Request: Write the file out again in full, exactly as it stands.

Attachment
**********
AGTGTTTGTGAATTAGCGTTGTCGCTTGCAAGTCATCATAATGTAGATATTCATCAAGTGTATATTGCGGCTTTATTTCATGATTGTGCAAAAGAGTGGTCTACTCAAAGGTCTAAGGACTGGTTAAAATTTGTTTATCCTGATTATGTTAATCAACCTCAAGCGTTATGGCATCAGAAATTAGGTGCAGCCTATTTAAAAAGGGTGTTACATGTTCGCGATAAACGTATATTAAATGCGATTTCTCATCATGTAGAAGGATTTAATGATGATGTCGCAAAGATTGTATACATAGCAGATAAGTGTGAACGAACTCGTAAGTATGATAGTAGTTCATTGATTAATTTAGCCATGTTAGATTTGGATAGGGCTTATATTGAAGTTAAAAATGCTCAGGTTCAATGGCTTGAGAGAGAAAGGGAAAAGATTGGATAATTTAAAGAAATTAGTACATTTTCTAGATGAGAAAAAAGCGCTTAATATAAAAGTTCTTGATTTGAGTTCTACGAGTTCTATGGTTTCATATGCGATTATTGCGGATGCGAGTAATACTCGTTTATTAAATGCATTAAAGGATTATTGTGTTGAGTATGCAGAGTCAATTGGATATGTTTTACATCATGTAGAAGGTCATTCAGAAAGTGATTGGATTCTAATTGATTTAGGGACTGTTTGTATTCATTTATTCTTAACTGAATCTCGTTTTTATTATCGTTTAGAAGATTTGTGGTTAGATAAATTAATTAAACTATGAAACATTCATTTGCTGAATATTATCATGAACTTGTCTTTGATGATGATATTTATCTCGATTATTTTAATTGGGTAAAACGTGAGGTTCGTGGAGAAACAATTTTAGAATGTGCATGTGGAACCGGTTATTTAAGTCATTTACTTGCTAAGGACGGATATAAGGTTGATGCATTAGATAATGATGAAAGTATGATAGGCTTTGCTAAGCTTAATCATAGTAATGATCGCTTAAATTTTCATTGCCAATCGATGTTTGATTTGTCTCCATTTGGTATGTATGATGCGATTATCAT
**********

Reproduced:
AGTGTTTGTGAATTAGCGTTGTCGCTTGCAAGTCATCATAATGTAGATATTCATCAAGTGTATATTGCGGCTTTATTTCATGATTGTGCAAAAGAGTGGTCTACTCAAAGGTCTAAGGACTGGTTAAAATTTGTTTATCCTGATTATGTTAATCAACCTCAAGCGTTATGGCATCAGAAATTAGGTGCAGCCTATTTAAAAAGGGTGTTACATGTTCGCGATAAACGTATATTAAATGCGATTTCTCATCATGTAGAAGGATTTAATGATGATGTCGCAAAGATTGTATACATAGCAGATAAGTGTGAACGAACTCGTAAGTATGATAGTAGTTCATTGATTAATTTAGCCATGTTAGATTTGGATAGGGCTTATATTGAAGTTAAAAATGCTCAGGTTCAATGGCTTGAGAGAGAAAGGGAAAAGATTGGATAATTTAAAGAAATTAGTACATTTTCTAGATGAGAAAAAAGCGCTTAATATAAAAGTTCTTGATTTGAGTTCTACGAGTTCTATGGTTTCATATGCGATTATTGCGGATGCGAGTAATACTCGTTTATTAAATGCATTAAAGGATTATTGTGTTGAGTATGCAGAGTCAATTGGATATGTTTTACATCATGTAGAAGGTCATTCAGAAAGTGATTGGATTCTAATTGATTTAGGGACTGTTTGTATTCATTTATTCTTAACTGAATCTCGTTTTTATTATCGTTTAGAAGATTTGTGGTTAGATAAATTAATTAAACTATGAAACATTCATTTGCTGAATATTATCATGAACTTGTCTTTGATGATGATATTTATCTCGATTATTTTAATTGGGTAAAACGTGAGGTTCGTGGAGAAACAATTTTAGAATGTGCATGTGGAACCGGTTATTTAAGTCATTTACTTGCTAAGGACGGATATAAGGTTGATGCATTAGATAATGATGAAAGTATGATAGGCTTTGCTAAGCTTAATCATAGTAATGATCGCTTAAATTTTCATTGCCAATCGATGTTTGATTTGTCTCCATTTGGTATGTATGATGCGATTATCAT